On the other hand, the most main of the main characters has apparently forgotten every bit of his arc from the first book, and is kind of an unlikeable dink now, and seems to be mystified why his special abilities have stopped working even though it could not possibly be more blitheringly obvious (and explicitly stated) by this point.
Yeah, I don’t remember a ton about those books but I distinctly recall that the main character not understanding why his mojo had dried up was baffling to me.
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  #12067  
Old 11-27-2017, 06:57 AM
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Had to DNF that last one. I think the writing was too dry for my tastes or not enough action taking place. Anyway, on to The Bloody Red Baron by Kim Newman. Loved the first book, so I'm expecting good things
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  #12068  
Old 11-27-2017, 06:51 PM
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Just finished The Bear and the Nightingale by Katherine Arden which was super duper good and I need to read everything this woman has ever written now.
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  #12069  
Old 11-27-2017, 07:53 PM
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well, that was her debut. the sequel's supposed to come around next Tuesday
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  #12070  
Old 11-28-2017, 10:41 AM
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Finished Shriek by Vandermeer. Now to take advantage of my friend's collection to read Transmetropolitan while I'm house sitting.
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  #12071  
Old 11-28-2017, 10:43 AM
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well, that was her debut. the sequel's supposed to come around next Tuesday
Well that makes my job easier.
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  #12072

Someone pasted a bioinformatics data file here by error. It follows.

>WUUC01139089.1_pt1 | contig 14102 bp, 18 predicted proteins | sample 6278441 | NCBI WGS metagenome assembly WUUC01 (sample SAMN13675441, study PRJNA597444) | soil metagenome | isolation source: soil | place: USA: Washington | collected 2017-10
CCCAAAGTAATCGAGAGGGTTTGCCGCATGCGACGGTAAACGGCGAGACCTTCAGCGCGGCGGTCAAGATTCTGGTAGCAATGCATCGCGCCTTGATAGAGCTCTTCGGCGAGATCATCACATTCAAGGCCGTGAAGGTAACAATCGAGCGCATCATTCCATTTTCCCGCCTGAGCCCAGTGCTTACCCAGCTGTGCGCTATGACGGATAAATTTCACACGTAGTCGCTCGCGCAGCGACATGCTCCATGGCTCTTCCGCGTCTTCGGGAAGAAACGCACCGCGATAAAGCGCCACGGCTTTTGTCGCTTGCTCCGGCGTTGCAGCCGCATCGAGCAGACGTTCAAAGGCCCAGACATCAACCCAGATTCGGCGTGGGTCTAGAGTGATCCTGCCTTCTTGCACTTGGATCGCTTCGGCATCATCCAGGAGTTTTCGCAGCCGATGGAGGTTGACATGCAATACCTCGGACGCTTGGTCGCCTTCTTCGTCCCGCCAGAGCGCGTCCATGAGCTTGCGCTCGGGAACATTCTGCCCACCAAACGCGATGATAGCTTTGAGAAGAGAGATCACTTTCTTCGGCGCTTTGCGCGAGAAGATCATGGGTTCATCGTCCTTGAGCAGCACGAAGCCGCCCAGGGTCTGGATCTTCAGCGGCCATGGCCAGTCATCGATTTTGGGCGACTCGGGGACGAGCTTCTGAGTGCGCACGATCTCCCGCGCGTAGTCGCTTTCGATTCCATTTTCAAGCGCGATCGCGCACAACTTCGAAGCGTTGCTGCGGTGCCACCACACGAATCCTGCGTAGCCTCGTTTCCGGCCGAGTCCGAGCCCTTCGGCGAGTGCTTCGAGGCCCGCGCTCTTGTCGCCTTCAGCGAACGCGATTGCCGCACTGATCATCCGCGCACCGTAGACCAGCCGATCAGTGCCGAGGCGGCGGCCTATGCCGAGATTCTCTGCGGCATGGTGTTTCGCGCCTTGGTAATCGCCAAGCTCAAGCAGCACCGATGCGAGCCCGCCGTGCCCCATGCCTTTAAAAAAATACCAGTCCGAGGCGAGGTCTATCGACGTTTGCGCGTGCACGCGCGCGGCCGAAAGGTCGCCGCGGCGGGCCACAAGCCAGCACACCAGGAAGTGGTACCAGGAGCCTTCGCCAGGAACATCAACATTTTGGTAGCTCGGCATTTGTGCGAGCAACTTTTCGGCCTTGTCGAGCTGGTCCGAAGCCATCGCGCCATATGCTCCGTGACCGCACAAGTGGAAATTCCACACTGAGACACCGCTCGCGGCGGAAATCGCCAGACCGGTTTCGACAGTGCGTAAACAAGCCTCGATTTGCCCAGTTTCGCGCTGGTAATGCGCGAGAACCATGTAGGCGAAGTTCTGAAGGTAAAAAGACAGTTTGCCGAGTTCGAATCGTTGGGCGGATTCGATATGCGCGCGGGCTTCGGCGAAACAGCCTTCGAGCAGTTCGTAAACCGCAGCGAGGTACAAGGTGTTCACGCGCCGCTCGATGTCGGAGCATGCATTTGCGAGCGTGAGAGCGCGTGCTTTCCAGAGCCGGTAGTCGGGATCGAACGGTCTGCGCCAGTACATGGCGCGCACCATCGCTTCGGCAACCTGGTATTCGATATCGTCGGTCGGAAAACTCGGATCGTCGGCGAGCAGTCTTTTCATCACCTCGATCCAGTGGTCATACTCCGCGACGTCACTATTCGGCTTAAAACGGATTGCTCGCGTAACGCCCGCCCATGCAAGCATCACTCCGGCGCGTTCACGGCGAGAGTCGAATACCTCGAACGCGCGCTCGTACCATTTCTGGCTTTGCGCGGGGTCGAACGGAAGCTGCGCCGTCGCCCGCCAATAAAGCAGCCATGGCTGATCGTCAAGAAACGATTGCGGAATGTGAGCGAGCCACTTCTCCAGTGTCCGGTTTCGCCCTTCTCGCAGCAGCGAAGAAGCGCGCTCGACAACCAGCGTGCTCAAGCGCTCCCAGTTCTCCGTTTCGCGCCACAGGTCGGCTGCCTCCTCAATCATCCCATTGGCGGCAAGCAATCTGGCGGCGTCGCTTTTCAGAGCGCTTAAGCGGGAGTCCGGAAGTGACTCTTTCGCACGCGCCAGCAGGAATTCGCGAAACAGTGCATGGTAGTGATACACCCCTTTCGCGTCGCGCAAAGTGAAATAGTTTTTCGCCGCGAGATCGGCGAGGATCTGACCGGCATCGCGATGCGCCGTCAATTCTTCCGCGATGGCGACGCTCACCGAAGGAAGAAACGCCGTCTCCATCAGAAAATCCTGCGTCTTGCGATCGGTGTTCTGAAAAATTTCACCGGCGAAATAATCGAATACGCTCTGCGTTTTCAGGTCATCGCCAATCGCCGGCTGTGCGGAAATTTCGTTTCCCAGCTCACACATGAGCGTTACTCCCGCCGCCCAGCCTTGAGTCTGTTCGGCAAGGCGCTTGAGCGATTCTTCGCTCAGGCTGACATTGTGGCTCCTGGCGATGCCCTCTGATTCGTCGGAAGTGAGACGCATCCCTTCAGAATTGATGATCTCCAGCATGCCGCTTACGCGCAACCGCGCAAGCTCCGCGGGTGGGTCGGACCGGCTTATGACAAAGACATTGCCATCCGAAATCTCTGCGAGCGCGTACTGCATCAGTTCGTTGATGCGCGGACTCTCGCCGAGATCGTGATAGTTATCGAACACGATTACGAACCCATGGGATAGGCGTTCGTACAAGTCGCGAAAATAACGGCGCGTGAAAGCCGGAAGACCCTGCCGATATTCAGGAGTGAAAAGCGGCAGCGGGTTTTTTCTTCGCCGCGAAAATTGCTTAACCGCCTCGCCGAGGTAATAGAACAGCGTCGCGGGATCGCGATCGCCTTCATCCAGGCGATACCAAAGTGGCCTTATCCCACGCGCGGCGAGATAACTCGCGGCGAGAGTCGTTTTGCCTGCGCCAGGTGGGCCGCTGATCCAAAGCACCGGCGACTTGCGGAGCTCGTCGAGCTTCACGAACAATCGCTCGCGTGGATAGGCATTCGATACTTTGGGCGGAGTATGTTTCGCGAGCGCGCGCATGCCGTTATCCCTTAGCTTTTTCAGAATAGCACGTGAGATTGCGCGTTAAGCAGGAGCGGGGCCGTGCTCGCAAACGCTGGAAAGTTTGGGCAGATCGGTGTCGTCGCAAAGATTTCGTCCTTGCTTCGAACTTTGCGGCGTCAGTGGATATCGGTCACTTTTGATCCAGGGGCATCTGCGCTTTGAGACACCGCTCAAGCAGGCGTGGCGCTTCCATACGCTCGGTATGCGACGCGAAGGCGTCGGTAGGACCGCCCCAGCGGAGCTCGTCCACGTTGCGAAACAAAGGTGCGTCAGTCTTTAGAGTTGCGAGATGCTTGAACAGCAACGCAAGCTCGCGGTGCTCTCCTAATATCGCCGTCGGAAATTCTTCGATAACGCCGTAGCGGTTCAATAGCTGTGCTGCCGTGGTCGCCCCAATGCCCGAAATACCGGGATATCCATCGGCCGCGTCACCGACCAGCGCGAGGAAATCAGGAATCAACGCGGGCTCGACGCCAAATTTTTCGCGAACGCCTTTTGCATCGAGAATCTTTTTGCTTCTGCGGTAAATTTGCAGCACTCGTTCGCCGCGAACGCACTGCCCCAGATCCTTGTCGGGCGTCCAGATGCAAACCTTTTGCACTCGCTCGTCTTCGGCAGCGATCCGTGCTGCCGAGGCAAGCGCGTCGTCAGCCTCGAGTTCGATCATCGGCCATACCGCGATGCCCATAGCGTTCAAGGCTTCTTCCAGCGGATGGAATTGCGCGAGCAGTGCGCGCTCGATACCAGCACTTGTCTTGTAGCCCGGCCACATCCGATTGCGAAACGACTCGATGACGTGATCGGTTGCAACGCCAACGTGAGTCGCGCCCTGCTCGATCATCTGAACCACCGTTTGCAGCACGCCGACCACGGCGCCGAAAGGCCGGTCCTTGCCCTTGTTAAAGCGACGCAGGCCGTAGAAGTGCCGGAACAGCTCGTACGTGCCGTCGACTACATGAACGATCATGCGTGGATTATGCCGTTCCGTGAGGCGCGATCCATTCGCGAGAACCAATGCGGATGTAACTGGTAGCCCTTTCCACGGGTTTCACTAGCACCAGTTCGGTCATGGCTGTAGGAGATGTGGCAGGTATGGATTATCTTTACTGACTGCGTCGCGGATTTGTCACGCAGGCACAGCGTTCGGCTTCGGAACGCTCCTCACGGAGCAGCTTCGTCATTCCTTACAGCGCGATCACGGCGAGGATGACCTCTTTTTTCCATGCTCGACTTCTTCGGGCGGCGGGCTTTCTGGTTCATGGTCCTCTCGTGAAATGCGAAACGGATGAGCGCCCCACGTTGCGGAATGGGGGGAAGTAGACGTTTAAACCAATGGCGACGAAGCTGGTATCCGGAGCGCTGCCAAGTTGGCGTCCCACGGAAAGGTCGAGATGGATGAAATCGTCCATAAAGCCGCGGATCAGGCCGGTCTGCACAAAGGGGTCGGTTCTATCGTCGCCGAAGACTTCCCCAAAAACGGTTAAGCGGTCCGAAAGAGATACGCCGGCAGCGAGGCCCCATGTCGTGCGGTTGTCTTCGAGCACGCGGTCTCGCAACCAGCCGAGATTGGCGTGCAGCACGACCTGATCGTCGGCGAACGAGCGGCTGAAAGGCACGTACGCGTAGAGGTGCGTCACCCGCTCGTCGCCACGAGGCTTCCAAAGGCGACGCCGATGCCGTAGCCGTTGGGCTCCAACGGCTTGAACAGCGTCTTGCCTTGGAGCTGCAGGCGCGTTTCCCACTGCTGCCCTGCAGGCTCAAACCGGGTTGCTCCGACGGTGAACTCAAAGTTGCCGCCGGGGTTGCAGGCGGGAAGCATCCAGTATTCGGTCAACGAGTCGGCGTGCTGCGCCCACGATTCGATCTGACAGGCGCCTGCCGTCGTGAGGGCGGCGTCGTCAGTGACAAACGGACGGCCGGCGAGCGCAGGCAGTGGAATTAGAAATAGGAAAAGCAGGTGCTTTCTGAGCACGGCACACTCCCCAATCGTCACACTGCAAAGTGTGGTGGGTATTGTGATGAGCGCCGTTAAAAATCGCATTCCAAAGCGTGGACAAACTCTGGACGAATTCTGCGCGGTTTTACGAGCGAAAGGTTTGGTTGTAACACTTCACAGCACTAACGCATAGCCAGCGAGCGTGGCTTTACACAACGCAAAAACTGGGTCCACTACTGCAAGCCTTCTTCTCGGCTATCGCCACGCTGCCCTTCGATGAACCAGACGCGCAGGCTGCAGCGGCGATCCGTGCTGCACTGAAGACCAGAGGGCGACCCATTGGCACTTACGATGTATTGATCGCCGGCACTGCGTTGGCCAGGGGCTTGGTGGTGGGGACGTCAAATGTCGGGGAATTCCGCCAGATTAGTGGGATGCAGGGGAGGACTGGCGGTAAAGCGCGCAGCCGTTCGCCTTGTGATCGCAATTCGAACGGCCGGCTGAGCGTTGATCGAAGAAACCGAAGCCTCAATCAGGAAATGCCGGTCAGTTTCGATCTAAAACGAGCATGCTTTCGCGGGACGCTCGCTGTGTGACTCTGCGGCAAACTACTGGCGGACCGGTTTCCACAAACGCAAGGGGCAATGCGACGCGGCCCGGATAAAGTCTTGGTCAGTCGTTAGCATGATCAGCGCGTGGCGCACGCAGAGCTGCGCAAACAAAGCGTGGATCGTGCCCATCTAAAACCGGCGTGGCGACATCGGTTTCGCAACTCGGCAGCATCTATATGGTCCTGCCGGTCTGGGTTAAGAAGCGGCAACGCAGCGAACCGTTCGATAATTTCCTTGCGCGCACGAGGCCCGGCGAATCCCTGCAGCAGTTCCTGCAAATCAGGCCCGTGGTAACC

Old 11-28-2017, 03:54 PM
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Kim Newman has done it again, The Bloody Red Baron was great. I'll probably get to Dracula Cha-Cha-Cha in the next few weeks. Until then, switching up gears big time with The Fortress of Solitude by Jonathan Lethem
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  #12073  
Old 11-28-2017, 04:02 PM
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Despite the amazing title, Dracula-Cha-Cha-Cha is a pretty big departure and not particularly great, but it does move a fair amount of plot forward.

Just forewarning.
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  #12074  
Old 11-28-2017, 07:25 PM
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consider myself forewarned
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  #12075  
Old 11-30-2017, 03:14 PM
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Nevernight by Jay Kristoff
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  #12076  
Old 12-03-2017, 07:48 AM
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I have the overwhelming need to try to read one more big book before the close of the reading year. Enter Gotham: A History of NYC to 1898 by Mike Wallace and Edwin G. Burrows (it's a little over 1200 pages)
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  #12077  
Old 12-03-2017, 02:54 PM